The arts are not always in a prominent place on the political agenda in Africa, Latin-America and Asia. Nevertheless, an increasing number of governments recognise the importance of culture in itself and in connection to social and economic development. Part twenty-two in a series on cultural policy in non-Western countries.
Mexico hosted the Unesco conference in 1982 that gave birth to international recognition for the importance of cultural policy. The country itself is primarily striving to stop the cultural influence from its neighbour to the north. McDonalds has been banned from Mexico's antique squares, and the internationally successful film Frida about the life of Mexico's cult artist was dismissed as being 'too Hollywood'.
Another area of concern is the rich cultural heritage that is partly located outside of the country's borders. In January 2006, for example, Mexico’s parliament submitted an official request to the Austrian government for the return of the headpiece of Aztec ruler Montezuma II. The headdress made of quetzal feathers was appropriated by Spanish conquistador Hernan Cortes in the sixteenth century and is now on display in the collection of a Viennese museum.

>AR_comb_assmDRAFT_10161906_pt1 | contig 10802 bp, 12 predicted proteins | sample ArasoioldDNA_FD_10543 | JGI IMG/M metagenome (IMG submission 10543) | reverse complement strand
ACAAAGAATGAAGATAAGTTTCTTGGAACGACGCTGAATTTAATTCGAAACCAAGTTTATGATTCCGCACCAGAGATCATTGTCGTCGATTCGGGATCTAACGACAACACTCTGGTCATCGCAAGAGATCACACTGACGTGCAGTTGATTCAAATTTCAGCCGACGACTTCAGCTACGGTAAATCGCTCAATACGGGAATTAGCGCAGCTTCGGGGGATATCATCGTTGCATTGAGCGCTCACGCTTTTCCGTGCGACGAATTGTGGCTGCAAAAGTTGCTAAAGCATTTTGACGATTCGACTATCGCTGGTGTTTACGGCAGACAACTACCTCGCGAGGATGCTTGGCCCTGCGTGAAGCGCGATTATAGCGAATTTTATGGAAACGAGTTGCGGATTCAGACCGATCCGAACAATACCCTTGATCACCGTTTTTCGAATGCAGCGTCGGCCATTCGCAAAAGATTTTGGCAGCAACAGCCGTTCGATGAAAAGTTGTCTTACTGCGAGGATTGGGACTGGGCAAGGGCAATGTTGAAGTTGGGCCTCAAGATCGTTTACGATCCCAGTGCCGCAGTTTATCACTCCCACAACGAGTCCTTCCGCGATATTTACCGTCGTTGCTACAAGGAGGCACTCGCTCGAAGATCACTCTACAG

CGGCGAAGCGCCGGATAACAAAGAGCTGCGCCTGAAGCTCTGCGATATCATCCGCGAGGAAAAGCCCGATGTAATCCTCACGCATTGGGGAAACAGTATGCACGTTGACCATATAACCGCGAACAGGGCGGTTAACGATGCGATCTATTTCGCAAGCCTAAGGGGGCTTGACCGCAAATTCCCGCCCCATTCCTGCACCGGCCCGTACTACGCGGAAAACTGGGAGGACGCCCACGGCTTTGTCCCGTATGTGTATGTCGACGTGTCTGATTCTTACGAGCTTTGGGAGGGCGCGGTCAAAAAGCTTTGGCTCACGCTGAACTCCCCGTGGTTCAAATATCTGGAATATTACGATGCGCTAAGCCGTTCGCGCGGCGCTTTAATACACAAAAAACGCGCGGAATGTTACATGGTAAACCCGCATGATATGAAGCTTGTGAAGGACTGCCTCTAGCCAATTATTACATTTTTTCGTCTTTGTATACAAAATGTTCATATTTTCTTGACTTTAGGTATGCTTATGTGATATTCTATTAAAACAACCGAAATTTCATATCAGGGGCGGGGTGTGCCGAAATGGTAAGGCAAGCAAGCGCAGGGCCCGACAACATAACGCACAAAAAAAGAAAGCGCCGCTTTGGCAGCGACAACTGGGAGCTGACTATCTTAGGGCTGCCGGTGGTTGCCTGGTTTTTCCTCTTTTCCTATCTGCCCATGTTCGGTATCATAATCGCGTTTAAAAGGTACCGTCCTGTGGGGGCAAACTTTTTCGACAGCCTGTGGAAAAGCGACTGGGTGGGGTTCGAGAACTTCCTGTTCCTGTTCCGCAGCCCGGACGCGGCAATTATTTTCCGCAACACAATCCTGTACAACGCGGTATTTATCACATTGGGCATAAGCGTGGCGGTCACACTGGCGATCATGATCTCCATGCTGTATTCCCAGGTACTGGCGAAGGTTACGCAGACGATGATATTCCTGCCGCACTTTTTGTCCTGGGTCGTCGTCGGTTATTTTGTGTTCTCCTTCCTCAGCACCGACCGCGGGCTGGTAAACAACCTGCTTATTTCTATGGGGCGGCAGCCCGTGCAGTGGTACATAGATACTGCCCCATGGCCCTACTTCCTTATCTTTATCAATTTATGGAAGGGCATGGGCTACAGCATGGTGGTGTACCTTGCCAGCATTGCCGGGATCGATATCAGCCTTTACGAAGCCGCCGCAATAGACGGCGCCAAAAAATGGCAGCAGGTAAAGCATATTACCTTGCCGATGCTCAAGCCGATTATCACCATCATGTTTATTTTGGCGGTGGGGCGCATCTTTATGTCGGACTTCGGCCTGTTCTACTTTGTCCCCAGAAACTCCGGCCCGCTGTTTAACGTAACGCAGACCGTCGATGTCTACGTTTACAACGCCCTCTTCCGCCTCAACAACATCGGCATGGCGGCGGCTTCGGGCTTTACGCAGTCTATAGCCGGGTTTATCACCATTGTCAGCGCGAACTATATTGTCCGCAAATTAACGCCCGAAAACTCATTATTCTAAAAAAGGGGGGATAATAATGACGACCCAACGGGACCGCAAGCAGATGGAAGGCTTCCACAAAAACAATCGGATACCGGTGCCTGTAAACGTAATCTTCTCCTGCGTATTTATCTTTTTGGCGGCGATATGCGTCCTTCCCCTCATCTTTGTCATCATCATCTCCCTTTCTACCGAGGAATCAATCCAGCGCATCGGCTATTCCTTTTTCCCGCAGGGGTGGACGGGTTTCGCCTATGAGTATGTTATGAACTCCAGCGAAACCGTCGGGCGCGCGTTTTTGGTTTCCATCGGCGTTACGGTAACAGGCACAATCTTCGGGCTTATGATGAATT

International cultural relations are the responsibility of Mexico's Ministry of Foreign Affairs, that also awards study grants to artists. The primary government organisation for the domestic art sector is La Cultura y Consejo Nactional para las Artes - Conaculta. This council implements cultural policy and manages the art institutions, albeit that the government privatised a number of these, including the IMCINE film institute, in 2003. Conaculta coordinates the Fondo Nacional para la Cultura y las Artes, which supports projects in all art disciplines and was established in 1989. There appears to be no lack of inventiveness. In 2004 the government handed out 1.5 million free books at more than twenty underground stations in Mexico City to promote literature and combat crime.